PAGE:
“Theologian Robert L. Dabney ofthe PCUS in 1888 developed a rationale for denying women leadership in the church. He argued that God’s curse on Eve was applicable to all women for all time, claiming, ‘The woman was first in the transgression,’ for which God laid upon Eve two penalties (Gen. iii. 16), subordination to her husband and the sorrows peculiar to mothewrhood. The new testament declares (1 Tim. ii. 11 to end) that it is right her daughters shall continue to endurethese enalties to the end of the world.( See also 1 Ptere, iii. 1-6).’
          “Dabney denounced women’s rights, declaring, ‘Another hostile banner is already unfurled, and has gathered its millions of unbelievers for a new attack on God’s Word.'” (pgs. 27-28)

          I think these quotes are sufficient to give an idea of the arguments used to oppose women’s rights and racial equality.

    2. I think the ordination of women is in fact a good analogy. No historic Christian body had ever recognized the ordination of women until some Protestants began doing it in the last century. In fact, most Christians still do not ordain women (unless, of course, you are not going to count the Catholics and the Orthodox as Christians, although even then those that ordain women might still be in the minority). Also, although Jeff’s citation of Calvinist perspectives on the issue does represent one side of the argument, it is important to bear in mind that the emphasis on natural subordination of that sort (both racially and along lines of men and women) has always been more generally relished and expanded upon by the Reformed tradition than others. They happen to have had more than their fair of intellectuals on the Protestant side of things, is all.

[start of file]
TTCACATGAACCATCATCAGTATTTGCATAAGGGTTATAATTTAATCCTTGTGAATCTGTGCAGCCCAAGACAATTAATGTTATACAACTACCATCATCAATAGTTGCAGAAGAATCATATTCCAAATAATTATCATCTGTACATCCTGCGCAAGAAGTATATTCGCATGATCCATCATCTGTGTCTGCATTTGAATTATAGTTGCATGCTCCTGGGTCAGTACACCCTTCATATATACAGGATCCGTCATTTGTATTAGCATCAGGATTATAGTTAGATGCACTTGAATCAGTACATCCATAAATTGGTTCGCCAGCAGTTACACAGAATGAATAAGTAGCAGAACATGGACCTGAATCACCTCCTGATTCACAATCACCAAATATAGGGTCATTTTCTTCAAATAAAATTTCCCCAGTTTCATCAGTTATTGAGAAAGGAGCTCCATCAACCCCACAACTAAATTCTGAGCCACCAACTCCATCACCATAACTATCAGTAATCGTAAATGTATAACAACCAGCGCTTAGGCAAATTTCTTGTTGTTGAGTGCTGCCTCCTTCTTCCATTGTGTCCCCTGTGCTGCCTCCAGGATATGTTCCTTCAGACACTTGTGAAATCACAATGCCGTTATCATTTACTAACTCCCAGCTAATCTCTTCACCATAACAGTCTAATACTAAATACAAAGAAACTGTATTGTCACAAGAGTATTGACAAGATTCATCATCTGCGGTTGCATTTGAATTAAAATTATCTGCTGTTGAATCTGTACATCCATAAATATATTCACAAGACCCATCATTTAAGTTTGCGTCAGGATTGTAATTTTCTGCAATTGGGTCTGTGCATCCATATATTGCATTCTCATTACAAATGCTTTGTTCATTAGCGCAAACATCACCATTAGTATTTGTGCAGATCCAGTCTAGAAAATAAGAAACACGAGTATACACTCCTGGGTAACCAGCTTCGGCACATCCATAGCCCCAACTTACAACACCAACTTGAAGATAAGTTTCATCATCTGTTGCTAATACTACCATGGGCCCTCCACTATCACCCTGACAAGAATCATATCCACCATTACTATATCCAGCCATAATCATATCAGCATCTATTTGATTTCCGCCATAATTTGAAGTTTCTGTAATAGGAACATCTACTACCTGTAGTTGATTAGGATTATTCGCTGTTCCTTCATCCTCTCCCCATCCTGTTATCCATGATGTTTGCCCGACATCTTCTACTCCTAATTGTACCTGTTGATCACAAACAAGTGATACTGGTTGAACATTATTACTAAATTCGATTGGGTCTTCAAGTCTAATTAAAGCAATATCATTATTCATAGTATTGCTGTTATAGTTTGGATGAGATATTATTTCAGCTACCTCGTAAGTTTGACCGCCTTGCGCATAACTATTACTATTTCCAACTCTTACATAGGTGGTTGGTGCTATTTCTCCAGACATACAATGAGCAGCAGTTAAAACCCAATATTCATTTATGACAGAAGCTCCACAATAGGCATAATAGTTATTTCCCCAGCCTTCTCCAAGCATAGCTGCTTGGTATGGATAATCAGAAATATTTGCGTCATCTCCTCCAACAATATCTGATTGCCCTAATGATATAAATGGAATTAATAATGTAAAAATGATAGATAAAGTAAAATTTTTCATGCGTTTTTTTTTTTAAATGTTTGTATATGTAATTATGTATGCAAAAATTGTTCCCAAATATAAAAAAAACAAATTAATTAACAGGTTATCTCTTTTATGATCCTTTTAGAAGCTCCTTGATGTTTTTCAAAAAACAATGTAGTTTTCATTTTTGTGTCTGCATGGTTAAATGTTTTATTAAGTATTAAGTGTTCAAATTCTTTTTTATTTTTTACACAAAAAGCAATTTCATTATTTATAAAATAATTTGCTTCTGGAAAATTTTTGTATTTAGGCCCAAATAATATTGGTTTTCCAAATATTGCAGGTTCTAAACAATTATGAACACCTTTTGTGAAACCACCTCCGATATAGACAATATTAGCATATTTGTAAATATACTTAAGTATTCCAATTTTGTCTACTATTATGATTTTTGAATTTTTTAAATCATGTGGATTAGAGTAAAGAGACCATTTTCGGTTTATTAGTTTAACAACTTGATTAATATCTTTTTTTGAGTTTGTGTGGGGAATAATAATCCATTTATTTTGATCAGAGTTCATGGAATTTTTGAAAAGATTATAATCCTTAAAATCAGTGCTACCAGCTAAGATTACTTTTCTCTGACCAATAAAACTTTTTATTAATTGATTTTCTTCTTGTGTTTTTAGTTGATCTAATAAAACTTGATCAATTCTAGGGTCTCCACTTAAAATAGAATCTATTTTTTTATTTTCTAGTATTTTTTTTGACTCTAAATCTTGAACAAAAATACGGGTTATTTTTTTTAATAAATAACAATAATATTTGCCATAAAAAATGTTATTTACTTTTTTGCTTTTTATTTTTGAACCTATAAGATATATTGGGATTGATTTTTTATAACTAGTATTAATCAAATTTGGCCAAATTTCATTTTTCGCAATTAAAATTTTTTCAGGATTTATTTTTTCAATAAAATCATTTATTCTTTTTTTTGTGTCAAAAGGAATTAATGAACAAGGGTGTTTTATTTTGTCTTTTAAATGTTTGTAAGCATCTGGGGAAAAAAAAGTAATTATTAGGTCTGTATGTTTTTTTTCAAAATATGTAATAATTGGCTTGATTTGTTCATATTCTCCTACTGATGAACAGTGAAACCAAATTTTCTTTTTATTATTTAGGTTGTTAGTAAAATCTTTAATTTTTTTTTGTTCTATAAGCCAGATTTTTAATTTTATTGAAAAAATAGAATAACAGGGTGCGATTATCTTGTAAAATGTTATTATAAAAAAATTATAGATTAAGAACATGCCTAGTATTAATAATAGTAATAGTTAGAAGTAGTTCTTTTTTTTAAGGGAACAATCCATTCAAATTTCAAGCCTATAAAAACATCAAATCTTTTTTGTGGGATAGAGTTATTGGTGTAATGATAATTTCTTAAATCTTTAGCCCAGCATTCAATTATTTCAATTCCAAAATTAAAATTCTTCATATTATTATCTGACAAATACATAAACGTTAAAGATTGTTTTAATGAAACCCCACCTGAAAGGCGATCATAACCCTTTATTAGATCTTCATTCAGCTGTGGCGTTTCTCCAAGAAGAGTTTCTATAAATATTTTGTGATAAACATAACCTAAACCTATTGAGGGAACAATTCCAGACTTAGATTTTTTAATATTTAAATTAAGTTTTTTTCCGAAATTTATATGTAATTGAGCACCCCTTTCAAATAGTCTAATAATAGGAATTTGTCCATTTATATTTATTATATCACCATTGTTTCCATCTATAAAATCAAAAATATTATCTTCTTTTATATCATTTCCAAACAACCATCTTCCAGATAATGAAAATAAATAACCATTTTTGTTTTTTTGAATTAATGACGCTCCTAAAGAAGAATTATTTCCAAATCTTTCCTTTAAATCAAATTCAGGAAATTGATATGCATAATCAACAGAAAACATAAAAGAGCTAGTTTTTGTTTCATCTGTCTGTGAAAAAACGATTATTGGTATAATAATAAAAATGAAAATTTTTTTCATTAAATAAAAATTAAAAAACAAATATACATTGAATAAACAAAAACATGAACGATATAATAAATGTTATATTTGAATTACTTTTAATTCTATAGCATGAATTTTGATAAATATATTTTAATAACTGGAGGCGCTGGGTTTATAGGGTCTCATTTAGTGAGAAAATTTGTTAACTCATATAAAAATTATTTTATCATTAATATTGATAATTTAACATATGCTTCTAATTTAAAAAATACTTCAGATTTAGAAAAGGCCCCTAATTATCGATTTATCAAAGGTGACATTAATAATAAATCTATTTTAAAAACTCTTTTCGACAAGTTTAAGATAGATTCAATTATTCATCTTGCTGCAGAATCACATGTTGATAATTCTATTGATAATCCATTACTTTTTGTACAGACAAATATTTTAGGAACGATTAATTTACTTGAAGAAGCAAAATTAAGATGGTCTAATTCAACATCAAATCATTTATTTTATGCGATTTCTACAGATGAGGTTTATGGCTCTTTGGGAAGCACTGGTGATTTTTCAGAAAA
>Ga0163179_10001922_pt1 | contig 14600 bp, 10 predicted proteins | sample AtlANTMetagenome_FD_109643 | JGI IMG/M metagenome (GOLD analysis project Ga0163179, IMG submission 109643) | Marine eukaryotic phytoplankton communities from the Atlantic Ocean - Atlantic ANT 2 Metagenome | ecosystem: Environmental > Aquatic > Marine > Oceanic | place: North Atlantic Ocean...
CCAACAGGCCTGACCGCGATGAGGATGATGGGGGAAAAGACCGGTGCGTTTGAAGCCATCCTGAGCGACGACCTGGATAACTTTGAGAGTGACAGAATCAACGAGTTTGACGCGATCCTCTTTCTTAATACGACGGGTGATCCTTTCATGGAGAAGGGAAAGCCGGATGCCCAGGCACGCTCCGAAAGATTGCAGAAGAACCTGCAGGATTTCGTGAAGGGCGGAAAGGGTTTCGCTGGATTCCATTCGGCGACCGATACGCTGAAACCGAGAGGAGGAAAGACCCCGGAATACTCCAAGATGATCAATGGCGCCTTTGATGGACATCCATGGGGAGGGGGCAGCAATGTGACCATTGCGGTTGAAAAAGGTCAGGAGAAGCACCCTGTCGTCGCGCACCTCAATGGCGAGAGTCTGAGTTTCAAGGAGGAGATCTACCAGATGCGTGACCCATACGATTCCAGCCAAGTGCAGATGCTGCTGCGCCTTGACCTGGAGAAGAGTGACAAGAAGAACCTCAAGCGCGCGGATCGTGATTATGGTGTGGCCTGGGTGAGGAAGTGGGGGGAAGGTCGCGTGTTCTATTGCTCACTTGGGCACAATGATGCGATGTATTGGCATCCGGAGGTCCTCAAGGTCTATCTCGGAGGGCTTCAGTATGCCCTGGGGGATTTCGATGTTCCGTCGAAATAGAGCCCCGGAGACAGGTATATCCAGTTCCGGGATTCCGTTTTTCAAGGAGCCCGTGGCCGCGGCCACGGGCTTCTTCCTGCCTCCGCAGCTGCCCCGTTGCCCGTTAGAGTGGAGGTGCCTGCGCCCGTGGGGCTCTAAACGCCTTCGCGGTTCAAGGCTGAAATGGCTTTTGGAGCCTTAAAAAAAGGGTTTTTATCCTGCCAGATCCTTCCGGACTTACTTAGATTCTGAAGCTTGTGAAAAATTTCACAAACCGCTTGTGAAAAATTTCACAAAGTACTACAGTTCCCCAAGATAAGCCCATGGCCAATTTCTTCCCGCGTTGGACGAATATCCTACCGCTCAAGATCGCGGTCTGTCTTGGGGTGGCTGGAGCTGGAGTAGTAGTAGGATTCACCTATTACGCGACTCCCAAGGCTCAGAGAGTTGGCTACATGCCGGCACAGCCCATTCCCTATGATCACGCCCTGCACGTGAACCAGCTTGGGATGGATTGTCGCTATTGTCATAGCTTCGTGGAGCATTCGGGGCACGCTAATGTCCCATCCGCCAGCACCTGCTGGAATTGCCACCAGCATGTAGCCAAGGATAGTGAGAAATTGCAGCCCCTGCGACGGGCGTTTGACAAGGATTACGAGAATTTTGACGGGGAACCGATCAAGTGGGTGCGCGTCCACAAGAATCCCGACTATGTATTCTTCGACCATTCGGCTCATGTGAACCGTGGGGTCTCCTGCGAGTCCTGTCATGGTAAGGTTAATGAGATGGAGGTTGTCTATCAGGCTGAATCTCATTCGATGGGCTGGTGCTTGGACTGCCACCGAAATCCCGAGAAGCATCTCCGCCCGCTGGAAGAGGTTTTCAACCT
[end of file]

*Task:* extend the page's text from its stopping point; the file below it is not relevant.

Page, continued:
1. Here is where I’m trying to discern lines and distinctions.

        On the issue of ordination of women vs. ordination of non-celibate homosexuals, how are these alike and different?

        Wouldn’t the traditionalists argue that the better comparison is non-celibate unmarried heterosexuals?

        So how are those two comparisons useful or not useful?

        1. They are alike in that they both have been opposed (rightly or wrongly) through the use of scripture. The moves to allow both in ordained ministry have also been driven by strong social and cultural forces. The theological aptness of the comparison isn’t especially useful for the sake of this discussion. If you are in favor of the ordination of gays and lesbians you likely think it is apt to some extent, if you are opposed, you almost certainly don’t.

          The move to compare non-celibate homosexuals with non-celibate unmarried heterosexuals (rather than women) is not a move that gets us very far. Proponents of the ordination of gays and lesbians would be quick to point out that there is no marriage option for homosexuals (and they would be right). I think that sincere gay and lesbian Christians are interested in submitting to the same kind of disciplined monogamy that heterosexual marriage involves. And that is hard to argue against, given our weak understanding of marriage. What really drives opponents and proponents of gay marriage in the church is not a well-developed theology of marriage, but sentimentality, an idealized and individual vision of the nuclear family or of the loving couple. As long as we see marriage for the sake of the individual or society, we will be tossed about by individual and social whims.